Question about Toyota Supra

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How can I find out if the auxiliary fan is bad or just has a bad fuse or fusible link somewhere? I have a full blown repair manual but it doesn't mention the aux fan at all. None of the fuse panels mention it separately.

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  • ivybag Jun 19, 2009

    The electric cooling fan that should stay on after you shut the car off to cool down the radiator.

  • ivybag Jun 19, 2009

    Just take two wires and go directly to the battery?

  • ivybag Jun 19, 2009

    Ok, I hooked it up to the battery directly and it works. It won't come on automatically though. Is there a fuse for it? I have checked all the fuses I can find, and they are all good. This is causing the car to overheat after we park it. No overheating while driving, just after we turn it off and it is sitting still. I understand that the fan should be running after the ignition is turned off and it isn't. Ideas?




  • Mike Butler
    Mike Butler May 11, 2010

    Wire 12 volts direct to wires on fan BUT, what do you mean auxiliary, as in maybe AC fan? Does it come on when AC mode selected, or am I misunderstanding the post?

  • yadayada
    yadayada May 11, 2010

    test the fan by jumping power to its connector.

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  • Toyota Master
  • 6,674 Answers

Yah, that will work, or even a 12 or 14 volt cordless drill battery will work.

Posted on Jun 19, 2009

  • 1 more comment 
  • Mike Butler
    Mike Butler Jun 19, 2009

    Don't worry too much about which one is positive & which one is negative, if it's backwards, fan will turn backwards, then just reverse the wires to go right way.

  • Mike Butler
    Mike Butler Jun 19, 2009

    My guess is that there is a relay somewhere in the system, now all we have to do is locate it. I'll do some digging, in meantime maybe you can see what you have for relays under hood etc

  • Mike Butler
    Mike Butler Jun 19, 2009

    Can you get back to me with exact make, model year, & engine?

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1 Answer

Auxiliary power outlet doesn't work. Checked the fuses everything seems fine


Although you did not specify how you checked the fuses, I surmise you used either a light tester at the fuse panel or an ohm meter, since visual inspections can be deceiving.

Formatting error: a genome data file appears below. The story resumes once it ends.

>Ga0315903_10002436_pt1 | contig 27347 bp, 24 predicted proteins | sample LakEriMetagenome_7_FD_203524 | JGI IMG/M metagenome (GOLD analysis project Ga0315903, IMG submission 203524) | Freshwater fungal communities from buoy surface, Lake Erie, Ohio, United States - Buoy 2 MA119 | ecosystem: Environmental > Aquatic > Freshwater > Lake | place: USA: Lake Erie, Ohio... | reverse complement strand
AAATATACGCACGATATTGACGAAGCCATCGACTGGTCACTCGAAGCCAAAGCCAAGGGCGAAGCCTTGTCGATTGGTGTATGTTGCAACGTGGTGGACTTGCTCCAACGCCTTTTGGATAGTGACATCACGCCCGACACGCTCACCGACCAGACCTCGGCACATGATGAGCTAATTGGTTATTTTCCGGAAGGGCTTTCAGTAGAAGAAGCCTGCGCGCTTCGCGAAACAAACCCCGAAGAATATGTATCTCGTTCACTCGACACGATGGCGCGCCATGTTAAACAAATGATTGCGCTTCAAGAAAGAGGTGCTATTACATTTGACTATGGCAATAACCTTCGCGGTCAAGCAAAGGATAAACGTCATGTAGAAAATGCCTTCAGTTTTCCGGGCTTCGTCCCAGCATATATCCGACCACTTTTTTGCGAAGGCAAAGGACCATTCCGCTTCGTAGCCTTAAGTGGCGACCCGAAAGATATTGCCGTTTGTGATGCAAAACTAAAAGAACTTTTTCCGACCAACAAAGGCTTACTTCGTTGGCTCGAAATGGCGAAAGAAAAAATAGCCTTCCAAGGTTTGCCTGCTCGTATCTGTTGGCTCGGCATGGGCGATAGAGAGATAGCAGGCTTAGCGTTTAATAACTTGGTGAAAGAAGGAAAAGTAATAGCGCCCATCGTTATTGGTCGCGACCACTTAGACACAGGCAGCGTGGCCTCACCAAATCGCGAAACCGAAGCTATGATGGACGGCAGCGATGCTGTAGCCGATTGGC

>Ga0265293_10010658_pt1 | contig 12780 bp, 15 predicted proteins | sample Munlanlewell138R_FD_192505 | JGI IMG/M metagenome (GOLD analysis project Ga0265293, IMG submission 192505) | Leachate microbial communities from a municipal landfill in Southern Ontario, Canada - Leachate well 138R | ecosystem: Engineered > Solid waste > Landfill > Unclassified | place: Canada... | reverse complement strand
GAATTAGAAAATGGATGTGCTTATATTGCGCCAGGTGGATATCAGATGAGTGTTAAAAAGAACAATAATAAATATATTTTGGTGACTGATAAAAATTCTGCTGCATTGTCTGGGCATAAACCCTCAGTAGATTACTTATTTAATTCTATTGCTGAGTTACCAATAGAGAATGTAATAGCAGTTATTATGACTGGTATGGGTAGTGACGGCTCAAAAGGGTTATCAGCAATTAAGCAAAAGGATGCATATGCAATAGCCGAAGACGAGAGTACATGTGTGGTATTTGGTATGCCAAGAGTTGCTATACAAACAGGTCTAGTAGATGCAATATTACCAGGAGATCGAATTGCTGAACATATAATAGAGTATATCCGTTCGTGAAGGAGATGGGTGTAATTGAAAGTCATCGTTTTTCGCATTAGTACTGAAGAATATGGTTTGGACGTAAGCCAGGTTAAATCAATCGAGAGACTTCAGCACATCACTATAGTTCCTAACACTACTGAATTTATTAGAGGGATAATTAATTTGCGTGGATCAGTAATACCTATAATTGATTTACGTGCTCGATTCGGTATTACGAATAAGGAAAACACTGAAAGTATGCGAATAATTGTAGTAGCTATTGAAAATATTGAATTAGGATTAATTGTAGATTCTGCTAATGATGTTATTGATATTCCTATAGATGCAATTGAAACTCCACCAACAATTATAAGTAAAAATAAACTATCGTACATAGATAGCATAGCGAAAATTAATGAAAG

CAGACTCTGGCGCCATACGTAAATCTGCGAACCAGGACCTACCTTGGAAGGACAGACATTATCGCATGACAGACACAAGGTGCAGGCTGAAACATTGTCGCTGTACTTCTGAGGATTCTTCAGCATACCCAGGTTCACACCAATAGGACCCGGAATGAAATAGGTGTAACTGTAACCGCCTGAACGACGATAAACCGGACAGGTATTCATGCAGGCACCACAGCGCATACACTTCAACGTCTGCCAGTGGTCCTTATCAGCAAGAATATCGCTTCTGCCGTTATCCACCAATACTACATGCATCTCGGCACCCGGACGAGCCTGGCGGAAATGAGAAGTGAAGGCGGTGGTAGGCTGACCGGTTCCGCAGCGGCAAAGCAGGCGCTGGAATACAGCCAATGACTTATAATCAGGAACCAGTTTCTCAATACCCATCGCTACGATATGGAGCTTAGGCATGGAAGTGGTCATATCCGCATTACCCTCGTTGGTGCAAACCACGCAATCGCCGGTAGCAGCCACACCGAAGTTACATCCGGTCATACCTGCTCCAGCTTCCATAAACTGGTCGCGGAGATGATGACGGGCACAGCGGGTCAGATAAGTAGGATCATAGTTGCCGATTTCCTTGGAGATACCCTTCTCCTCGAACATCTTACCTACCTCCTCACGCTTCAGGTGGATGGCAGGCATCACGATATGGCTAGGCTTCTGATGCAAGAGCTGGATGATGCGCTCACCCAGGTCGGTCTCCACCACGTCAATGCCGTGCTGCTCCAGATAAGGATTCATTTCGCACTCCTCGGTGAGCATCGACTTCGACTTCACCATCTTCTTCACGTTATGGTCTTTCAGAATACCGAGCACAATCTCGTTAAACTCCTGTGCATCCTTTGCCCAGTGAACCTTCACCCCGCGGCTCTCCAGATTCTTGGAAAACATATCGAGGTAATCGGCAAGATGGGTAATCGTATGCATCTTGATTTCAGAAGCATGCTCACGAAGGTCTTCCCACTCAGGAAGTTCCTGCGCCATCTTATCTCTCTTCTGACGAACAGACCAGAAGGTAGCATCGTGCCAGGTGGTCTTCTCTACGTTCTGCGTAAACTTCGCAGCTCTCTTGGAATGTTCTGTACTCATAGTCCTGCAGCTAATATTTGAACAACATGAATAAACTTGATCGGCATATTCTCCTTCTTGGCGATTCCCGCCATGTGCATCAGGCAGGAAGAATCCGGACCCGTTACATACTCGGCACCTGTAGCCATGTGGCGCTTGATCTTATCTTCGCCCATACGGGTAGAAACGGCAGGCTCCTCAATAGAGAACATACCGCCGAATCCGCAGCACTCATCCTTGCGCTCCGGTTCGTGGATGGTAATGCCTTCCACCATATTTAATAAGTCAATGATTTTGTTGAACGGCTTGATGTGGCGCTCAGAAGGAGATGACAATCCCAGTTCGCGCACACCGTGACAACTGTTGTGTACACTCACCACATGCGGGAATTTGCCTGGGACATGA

I will safely guess that this auxiliary power outlet works whether the ignition key is turned on or off and that you checked for voltage while the ignition key was turned in any position, just the same...

In as much as there is a fuse box in the cabin compartment of the car, there is a power distribution panel inside the engine compartment that contains fuses too...and they were checked(?)

I would check for continuity between the pin (base of the socket) and the ground (walls of the socket.) If there is no continuity, most likely the fusible link built-in to the socket- melted as a result of high current draw.

A fusible link is placed within the circuit of the socket itself, for wiring protection, so that you don't damage any other component that's wired on the same circuit (and/or cause a fire in the wiring harness due to the high current draw.)...and you don't necessarily have to blow a fuse at the box or at the distribution panel to have a power loss at the auxiliary power outlet's socket.

Other possibilities to consider, the wires to the socket could have oxidized, frayed; loosened; broke or become disconnected; or the socket itself could be damaged and gone bad (i.e- the fusible link.)

You can also have a break in the wires somewhere else down the line and not at the outlet's socket itself.

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Whats happening if the radiator fan doesn't come on when the engine runs.


The fan may be bad, or the fuse may be blown, or the fusible link may be blown, or the relay is bad.

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Otherwise, you can individually pull out each fuse and look at each one physically to see if there is a blown one.

Sometimes, there are 'fusible links' which come off of the starter which are multi colored and will 'stretch' when pulled on with about 5 lbs. of pulling force. When you find a 'stretchy' wire near the starter, it means the fusible link blew on it (like a fuse would blow).

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You seem to have covered all of the bases except the fusible link that comes off of the starter in an array of fusible links that are different colors and have a rubber piece attached to differentiate it from regular wires.

You can stretch the fusible links to determine if the wire inside has broken.

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Could be a 'fusible link' near the starter. The fusible link will blow when overloaded like a fuse, but looks like a wire with a barrel of rubber around it. You can stretch the wire insulation on it when the fusible link is blown.

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Apparently, your fan motor works when power is applied directly.

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